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PeerJ. 2018 Nov 28;6:e5979. doi: 10.7717/peerj.5979. eCollection 2018.

Taxonomic patterns in the zoonotic potential of mammalian viruses.

Author information

1
Department of Microbiology and Immunology, Montana State University, Bozeman, MT, USA.
2
Ecohealth Alliance, New York, NY, USA.
3
National Institute of Allergy and Infectious Disease, Hamilton, MT, USA.

Abstract

Predicting and simplifying which pathogens may spill over from animals to humans is a major priority in infectious disease biology. Many efforts to determine which viruses are at risk of spillover use a subset of viral traits to find trait-based associations with spillover. We adapt a new method-phylofactorization-to identify not traits but lineages of viruses at risk of spilling over. Phylofactorization is used to partition the International Committee on Taxonomy of Viruses viral taxonomy based on non-human host range of viruses and whether there exists evidence the viruses have infected humans. We identify clades on a range of taxonomic levels with high or low propensities to spillover, thereby simplifying the classification of zoonotic potential of mammalian viruses. Phylofactorization by whether a virus is zoonotic yields many disjoint clades of viruses containing few to no representatives that have spilled over to humans. Phylofactorization by non-human host breadth yields several clades with significantly higher host breadth. We connect the phylogenetic factors above with life-histories of clades, revisit trait-based analyses, and illustrate how cladistic coarse-graining of zoonotic potential can refine trait-based analyses by illuminating clade-specific determinants of spillover risk.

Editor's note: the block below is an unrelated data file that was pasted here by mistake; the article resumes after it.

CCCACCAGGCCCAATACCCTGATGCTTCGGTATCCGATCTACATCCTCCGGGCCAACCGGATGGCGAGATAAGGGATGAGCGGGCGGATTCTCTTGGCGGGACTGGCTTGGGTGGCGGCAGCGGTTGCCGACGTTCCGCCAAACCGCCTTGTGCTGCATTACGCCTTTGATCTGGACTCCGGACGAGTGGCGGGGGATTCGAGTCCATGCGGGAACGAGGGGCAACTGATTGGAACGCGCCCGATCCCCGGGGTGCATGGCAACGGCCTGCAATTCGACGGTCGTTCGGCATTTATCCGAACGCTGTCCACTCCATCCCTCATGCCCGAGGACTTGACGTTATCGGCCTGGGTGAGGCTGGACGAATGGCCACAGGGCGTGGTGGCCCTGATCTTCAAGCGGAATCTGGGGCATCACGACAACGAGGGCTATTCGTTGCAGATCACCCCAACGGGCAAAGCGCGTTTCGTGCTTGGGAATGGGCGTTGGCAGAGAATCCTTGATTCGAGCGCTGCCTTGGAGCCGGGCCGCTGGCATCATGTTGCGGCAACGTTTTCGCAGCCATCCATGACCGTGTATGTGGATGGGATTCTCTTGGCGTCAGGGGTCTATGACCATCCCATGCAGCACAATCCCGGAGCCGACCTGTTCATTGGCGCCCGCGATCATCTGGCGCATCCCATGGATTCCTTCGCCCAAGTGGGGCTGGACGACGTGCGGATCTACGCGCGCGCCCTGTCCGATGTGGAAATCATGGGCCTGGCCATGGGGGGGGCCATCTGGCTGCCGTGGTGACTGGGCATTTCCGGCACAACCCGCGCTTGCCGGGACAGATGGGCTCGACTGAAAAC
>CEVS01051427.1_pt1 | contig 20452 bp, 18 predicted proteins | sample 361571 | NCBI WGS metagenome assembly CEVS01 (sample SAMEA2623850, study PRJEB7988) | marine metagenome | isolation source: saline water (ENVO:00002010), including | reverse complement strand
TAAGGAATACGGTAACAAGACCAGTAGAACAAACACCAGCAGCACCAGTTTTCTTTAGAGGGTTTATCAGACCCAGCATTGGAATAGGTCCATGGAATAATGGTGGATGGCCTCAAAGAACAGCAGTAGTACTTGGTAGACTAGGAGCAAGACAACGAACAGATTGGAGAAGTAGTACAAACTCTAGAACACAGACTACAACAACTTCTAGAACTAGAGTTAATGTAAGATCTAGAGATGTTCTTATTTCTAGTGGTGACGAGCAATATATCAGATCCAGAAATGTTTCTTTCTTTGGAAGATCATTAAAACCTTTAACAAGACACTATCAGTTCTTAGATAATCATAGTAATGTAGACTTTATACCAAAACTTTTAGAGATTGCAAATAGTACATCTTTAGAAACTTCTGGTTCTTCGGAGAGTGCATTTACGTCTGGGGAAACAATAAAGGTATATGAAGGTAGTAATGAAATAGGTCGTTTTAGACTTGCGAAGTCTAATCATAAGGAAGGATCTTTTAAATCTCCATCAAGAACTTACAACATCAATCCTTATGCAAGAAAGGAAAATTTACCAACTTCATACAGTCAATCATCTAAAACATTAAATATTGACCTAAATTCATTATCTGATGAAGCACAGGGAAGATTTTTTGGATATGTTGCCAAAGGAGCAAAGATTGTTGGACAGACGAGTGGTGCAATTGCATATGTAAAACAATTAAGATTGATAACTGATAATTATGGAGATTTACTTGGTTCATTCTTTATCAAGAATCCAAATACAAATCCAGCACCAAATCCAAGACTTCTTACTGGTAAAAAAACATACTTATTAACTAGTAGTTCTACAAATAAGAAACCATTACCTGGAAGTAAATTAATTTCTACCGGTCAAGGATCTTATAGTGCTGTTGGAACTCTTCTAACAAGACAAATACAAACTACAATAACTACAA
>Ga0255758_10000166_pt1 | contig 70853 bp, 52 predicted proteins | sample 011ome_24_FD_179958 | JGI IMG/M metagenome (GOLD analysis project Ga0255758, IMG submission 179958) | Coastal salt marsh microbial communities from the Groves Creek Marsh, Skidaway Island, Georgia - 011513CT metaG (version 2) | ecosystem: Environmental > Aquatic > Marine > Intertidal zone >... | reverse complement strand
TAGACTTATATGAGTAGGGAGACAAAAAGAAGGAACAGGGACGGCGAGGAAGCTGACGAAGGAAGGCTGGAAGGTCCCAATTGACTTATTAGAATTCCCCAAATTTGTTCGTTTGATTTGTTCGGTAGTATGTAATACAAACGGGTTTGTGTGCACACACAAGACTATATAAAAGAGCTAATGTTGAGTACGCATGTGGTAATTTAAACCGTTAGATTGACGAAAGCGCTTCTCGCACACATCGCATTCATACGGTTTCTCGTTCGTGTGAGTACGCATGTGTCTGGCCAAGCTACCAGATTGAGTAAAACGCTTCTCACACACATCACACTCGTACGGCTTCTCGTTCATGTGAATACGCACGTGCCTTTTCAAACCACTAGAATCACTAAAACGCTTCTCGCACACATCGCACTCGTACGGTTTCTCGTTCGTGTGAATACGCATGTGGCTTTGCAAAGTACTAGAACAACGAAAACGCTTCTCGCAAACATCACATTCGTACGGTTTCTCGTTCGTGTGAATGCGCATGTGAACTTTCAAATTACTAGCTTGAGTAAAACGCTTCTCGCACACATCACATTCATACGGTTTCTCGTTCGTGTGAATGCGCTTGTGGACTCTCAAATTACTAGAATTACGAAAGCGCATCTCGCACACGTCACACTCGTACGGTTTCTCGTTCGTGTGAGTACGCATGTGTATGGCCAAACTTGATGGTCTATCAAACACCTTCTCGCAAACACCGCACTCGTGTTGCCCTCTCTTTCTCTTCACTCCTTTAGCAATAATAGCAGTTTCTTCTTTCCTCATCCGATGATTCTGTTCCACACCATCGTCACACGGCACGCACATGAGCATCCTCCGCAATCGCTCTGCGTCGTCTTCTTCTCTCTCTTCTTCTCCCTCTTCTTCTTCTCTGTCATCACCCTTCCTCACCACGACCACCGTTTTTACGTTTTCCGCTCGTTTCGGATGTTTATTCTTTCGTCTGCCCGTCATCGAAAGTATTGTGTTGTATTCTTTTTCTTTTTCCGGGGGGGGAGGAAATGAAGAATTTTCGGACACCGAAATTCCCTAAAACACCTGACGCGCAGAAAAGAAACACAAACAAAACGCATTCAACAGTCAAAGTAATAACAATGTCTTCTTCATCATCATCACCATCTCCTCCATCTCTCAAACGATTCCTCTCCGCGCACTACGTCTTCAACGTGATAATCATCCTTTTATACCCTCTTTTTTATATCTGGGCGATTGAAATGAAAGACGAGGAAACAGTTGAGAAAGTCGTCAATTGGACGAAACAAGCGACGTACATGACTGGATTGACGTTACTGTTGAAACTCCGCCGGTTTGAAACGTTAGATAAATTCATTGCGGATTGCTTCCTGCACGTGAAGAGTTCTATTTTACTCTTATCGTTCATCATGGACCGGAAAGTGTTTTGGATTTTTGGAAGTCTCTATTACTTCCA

KEYWORDS:

Epidemiology; Phylofactorization; Spillover; Viruses; Zoonosis

Conflict of interest statement

Kevin J. Olival is employed by EcoHealth Alliance New York.

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